On the WSJ Watching Your Wealth podcast, Consuelo Mack, anchor and executive producer of WealthTrack, shares some of the best investment advice from her many years of investing and journalism experiences. She stresses that much of the “best” advice is the simple, and not overly complex.
- Her first point is make Uncle Sam work for you. Investors need to take as much advantage as possible of tax deferred savings through vehicles like IRAs.
- Her second point is that investors don’t pay attention to the power of compounding. Things like dollar cost averaging, interest and reinvesting dividends are very important, especially for younger investors.
- Her third point is about rebalancing. Mack says that our emotions and biases influence our trading behaviors, and rebalancing helps avoid these traps that can hurt investor returns. Setting up a disciplined rebalancing approach can help “avoid a lot of pain by buying and selling at the wrong times”.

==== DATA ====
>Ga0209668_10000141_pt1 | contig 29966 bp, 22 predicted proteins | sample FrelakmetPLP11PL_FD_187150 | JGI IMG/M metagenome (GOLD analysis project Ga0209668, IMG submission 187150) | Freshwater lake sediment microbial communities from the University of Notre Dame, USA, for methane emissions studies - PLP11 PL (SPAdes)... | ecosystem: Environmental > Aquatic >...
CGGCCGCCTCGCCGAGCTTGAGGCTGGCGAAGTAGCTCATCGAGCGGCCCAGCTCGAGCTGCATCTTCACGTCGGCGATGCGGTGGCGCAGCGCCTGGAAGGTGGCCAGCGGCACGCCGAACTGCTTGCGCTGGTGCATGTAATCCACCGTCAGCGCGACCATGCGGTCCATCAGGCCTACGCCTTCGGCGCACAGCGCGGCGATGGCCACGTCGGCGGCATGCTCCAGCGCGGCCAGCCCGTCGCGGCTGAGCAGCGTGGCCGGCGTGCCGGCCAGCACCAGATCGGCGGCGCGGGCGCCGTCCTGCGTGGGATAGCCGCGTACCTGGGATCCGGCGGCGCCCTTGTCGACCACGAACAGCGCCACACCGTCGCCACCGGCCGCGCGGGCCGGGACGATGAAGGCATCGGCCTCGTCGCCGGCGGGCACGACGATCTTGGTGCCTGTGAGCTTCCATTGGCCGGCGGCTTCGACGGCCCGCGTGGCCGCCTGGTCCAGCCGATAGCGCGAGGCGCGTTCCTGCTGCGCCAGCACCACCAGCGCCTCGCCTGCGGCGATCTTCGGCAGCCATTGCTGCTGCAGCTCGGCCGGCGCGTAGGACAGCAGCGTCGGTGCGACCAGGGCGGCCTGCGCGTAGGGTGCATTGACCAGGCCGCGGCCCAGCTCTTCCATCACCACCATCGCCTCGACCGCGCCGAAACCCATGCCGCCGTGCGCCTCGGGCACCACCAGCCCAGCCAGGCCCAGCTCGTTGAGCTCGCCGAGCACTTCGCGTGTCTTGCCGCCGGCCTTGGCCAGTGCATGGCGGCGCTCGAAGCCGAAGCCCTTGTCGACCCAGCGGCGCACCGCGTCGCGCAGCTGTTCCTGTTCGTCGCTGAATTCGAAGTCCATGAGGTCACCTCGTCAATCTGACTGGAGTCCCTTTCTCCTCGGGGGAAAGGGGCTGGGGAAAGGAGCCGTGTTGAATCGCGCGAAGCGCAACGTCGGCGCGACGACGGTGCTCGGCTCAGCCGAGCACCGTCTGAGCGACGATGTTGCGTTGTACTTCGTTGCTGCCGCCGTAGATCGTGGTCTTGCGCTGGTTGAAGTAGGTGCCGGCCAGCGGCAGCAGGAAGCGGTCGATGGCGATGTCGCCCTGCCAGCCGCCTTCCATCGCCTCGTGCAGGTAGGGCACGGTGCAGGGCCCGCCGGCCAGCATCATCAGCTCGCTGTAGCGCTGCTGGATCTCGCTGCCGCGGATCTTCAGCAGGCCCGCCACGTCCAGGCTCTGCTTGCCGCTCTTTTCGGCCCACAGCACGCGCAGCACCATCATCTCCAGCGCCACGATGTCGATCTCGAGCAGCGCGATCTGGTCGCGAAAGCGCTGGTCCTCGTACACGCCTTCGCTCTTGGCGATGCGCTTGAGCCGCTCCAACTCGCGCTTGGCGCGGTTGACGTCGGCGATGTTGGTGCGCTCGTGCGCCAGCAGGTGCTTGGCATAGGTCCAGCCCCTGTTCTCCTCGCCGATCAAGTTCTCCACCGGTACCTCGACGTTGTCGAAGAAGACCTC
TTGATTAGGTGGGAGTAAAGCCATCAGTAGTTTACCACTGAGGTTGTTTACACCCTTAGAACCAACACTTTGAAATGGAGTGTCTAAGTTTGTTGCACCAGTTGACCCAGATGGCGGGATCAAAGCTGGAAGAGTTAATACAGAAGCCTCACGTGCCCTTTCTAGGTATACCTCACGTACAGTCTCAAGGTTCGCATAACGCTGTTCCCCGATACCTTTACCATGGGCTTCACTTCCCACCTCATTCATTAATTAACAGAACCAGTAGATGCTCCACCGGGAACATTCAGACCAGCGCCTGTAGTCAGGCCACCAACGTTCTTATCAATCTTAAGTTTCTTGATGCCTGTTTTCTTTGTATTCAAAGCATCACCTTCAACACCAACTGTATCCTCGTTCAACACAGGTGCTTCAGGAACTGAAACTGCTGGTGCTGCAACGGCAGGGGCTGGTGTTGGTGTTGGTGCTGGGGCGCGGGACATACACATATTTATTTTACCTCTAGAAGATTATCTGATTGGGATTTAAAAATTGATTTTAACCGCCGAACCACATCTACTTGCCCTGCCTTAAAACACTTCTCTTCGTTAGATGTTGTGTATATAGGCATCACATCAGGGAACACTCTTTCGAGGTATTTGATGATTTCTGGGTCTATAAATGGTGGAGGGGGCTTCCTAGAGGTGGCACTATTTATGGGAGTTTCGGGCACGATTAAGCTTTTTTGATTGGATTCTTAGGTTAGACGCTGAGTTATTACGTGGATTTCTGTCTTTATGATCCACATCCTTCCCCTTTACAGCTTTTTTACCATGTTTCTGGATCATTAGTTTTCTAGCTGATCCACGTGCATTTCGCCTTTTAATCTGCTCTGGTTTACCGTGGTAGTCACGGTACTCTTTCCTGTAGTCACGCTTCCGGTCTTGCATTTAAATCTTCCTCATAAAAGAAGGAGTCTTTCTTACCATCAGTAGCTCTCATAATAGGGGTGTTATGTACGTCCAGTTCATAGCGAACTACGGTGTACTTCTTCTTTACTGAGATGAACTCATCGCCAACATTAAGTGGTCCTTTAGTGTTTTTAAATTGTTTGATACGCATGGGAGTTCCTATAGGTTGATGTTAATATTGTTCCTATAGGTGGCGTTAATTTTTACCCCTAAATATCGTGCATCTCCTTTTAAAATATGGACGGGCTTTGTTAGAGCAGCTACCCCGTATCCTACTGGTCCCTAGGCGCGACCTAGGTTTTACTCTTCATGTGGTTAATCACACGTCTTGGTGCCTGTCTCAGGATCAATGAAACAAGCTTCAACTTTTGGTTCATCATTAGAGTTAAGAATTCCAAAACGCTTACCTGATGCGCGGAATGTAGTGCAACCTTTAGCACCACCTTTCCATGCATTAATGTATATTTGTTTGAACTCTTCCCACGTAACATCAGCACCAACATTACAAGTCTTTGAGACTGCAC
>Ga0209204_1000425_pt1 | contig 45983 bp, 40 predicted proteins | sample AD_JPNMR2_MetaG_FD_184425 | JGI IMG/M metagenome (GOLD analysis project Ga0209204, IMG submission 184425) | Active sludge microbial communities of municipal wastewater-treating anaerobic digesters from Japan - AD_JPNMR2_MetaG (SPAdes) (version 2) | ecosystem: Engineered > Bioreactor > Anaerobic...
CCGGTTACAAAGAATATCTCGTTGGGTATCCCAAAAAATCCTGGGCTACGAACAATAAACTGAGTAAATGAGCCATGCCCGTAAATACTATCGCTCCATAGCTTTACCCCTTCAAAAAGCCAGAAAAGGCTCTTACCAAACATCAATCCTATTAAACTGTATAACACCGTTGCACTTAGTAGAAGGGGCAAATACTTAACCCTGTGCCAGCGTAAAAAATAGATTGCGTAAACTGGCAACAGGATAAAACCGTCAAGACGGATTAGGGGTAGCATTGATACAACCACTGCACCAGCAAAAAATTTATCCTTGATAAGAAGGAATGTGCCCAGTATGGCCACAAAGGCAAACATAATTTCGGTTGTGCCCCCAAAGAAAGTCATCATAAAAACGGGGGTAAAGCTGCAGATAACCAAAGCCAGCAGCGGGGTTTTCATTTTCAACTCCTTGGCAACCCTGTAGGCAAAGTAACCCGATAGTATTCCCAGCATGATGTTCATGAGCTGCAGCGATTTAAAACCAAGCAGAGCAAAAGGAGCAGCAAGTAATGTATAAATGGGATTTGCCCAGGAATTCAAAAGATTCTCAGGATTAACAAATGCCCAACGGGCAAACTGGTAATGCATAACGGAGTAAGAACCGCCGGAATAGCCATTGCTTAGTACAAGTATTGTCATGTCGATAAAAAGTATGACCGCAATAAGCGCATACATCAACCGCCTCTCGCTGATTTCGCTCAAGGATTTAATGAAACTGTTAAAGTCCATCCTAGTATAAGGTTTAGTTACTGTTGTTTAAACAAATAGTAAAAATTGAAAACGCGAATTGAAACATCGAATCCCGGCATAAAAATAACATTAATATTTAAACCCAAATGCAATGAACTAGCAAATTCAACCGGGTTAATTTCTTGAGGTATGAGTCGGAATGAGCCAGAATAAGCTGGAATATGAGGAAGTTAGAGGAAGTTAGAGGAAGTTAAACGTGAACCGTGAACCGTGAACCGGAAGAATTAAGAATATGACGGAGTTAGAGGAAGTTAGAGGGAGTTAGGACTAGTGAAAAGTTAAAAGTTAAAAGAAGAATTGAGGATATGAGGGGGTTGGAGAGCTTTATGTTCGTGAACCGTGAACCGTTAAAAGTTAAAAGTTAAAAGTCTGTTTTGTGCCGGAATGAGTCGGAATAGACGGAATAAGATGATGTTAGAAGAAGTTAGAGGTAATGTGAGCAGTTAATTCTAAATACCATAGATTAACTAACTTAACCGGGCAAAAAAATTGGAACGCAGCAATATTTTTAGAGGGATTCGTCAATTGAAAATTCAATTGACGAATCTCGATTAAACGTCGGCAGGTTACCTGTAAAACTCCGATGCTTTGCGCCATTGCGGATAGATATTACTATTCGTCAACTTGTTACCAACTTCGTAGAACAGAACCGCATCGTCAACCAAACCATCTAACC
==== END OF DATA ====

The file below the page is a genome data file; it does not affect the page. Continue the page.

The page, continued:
- The fourth point is around the “performance trap”, which is the concept of selling low and buying high. Investors emotions hurt their long term returns. Her advice on this is taking a long term view and finding a strategy or fund company that you believe in and can stick with. Citing conversations with great investors like Sir John Templeton and Warren Buffett, Mack says that you should follow their advice and buy stocks in periods of maximum pessimism and sell in periods of maximum optimism.
On the concept of diversification, Mack references a quote from Peter Bernstein, author of the book “Against the Gods: The Remarkable Story of Risk”, who said you are never totally diversified until you own an asset you are uncomfortable holding (i.e. gold is a good example for some investors). She talks about how holding cash is an overlooked asset, and advocates that 10% of an investors’ portfolio be in cash so that they can take advantage of market declines in various ways.
When asked about who she admired the most in all her years of interviewing great investors, she focused her remarks on the late Sir John Templeton, saying he was a pioneer on global investing, always on the hunt for value stocks worldwide in areas when there was maximum pessimism. This philosophy of buying during times of maximum pain, or pessimism, is one she says investors can learn greatly from.